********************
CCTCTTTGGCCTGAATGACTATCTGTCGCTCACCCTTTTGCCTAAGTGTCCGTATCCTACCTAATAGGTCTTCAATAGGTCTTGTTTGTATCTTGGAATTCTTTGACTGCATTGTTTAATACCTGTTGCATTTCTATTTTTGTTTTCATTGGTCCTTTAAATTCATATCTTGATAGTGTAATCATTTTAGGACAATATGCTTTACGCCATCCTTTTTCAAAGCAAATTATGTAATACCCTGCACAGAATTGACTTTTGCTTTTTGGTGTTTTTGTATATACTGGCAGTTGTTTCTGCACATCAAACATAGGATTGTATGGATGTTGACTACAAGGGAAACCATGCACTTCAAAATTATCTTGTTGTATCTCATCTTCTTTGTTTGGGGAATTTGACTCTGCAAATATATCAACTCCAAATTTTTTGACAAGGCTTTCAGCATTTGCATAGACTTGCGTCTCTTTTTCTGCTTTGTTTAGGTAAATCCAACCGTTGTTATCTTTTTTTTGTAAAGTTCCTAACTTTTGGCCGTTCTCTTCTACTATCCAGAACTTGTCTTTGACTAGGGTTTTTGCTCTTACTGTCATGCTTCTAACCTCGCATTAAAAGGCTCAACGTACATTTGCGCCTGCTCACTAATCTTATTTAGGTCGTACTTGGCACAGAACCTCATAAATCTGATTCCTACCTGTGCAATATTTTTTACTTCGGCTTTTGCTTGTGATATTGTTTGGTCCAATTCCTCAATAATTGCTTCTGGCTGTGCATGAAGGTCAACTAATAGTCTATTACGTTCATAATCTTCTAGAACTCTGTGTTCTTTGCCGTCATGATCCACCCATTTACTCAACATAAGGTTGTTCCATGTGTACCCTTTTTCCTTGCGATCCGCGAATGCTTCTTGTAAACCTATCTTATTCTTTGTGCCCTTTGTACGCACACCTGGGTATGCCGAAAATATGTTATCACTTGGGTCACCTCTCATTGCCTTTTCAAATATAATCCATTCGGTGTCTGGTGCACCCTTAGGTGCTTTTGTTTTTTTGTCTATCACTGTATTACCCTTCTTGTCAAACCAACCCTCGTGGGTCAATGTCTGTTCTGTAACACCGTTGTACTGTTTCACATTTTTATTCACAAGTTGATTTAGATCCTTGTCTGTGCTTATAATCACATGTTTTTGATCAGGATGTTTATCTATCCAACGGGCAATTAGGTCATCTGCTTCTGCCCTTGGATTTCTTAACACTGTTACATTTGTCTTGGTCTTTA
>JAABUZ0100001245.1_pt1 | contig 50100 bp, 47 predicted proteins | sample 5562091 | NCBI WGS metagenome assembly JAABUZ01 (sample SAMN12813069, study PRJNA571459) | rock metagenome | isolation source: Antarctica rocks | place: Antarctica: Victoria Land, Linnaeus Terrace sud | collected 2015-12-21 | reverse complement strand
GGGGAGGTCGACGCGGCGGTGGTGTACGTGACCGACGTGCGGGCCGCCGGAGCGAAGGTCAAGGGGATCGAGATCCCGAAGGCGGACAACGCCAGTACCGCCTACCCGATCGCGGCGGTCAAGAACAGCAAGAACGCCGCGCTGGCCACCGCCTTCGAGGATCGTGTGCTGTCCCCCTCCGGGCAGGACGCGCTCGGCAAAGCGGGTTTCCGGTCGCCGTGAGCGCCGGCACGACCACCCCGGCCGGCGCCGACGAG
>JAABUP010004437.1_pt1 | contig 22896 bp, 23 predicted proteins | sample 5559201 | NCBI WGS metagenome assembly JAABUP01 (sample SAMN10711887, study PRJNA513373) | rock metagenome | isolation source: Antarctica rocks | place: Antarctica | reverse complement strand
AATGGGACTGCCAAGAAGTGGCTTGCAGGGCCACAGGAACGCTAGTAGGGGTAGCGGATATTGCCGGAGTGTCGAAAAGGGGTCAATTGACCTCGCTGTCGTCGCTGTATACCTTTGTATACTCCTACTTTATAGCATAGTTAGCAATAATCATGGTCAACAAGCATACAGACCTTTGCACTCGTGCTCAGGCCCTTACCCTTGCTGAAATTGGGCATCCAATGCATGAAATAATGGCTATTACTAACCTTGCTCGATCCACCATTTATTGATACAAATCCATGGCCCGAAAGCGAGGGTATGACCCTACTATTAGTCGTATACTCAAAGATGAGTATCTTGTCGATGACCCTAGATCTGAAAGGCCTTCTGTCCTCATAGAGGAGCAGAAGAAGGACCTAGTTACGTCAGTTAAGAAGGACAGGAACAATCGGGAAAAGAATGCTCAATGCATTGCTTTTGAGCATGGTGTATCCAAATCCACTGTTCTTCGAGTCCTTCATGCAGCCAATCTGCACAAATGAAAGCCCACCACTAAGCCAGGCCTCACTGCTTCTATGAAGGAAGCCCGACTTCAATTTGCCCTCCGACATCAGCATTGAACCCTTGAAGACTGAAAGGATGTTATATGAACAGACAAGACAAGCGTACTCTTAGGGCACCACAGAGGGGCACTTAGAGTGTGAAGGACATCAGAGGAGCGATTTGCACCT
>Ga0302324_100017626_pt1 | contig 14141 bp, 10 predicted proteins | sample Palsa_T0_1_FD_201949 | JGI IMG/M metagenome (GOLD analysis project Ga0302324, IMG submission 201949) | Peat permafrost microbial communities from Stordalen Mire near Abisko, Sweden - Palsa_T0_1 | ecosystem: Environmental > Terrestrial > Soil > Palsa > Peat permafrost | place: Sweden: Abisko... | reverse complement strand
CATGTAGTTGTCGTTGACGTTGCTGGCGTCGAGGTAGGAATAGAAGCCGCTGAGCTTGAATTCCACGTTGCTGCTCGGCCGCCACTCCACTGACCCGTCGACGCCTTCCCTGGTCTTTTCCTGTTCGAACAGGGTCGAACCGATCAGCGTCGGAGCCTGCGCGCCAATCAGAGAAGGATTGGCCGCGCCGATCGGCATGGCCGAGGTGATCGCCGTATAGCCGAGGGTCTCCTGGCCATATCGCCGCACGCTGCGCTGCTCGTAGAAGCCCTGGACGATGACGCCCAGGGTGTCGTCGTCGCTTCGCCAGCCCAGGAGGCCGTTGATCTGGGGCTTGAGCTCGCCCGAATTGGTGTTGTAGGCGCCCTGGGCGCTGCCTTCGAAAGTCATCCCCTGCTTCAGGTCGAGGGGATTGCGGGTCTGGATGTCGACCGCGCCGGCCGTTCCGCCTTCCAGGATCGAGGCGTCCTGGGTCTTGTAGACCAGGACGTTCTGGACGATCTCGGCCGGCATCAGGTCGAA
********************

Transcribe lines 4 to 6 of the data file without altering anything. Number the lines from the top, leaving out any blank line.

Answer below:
>JAABUP010004437.1_pt1 | contig 22896 bp, 23 predicted proteins | sample 5559201 | NCBI WGS metagenome assembly JAABUP01 (sample SAMN10711887, study PRJNA513373) | rock metagenome | isolation source: Antarctica rocks | place: Antarctica | reverse complement strand
AATGGGACTGCCAAGAAGTGGCTTGCAGGGCCACAGGAACGCTAGTAGGGGTAGCGGATATTGCCGGAGTGTCGAAAAGGGGTCAATTGACCTCGCTGTCGTCGCTGTATACCTTTGTATACTCCTACTTTATAGCATAGTTAGCAATAATCATGGTCAACAAGCATACAGACCTTTGCACTCGTGCTCAGGCCCTTACCCTTGCTGAAATTGGGCATCCAATGCATGAAATAATGGCTATTACTAACCTTGCTCGATCCACCATTTATTGATACAAATCCATGGCCCGAAAGCGAGGGTATGACCCTACTATTAGTCGTATACTCAAAGATGAGTATCTTGTCGATGACCCTAGATCTGAAAGGCCTTCTGTCCTCATAGAGGAGCAGAAGAAGGACCTAGTTACGTCAGTTAAGAAGGACAGGAACAATCGGGAAAAGAATGCTCAATGCATTGCTTTTGAGCATGGTGTATCCAAATCCACTGTTCTTCGAGTCCTTCATGCAGCCAATCTGCACAAATGAAAGCCCACCACTAAGCCAGGCCTCACTGCTTCTATGAAGGAAGCCCGACTTCAATTTGCCCTCCGACATCAGCATTGAACCCTTGAAGACTGAAAGGATGTTATATGAACAGACAAGACAAGCGTACTCTTAGGGCACCACAGAGGGGCACTTAGAGTGTGAAGGACATCAGAGGAGCGATTTGCACCT
>Ga0302324_100017626_pt1 | contig 14141 bp, 10 predicted proteins | sample Palsa_T0_1_FD_201949 | JGI IMG/M metagenome (GOLD analysis project Ga0302324, IMG submission 201949) | Peat permafrost microbial communities from Stordalen Mire near Abisko, Sweden - Palsa_T0_1 | ecosystem: Environmental > Terrestrial > Soil > Palsa > Peat permafrost | place: Sweden: Abisko... | reverse complement strand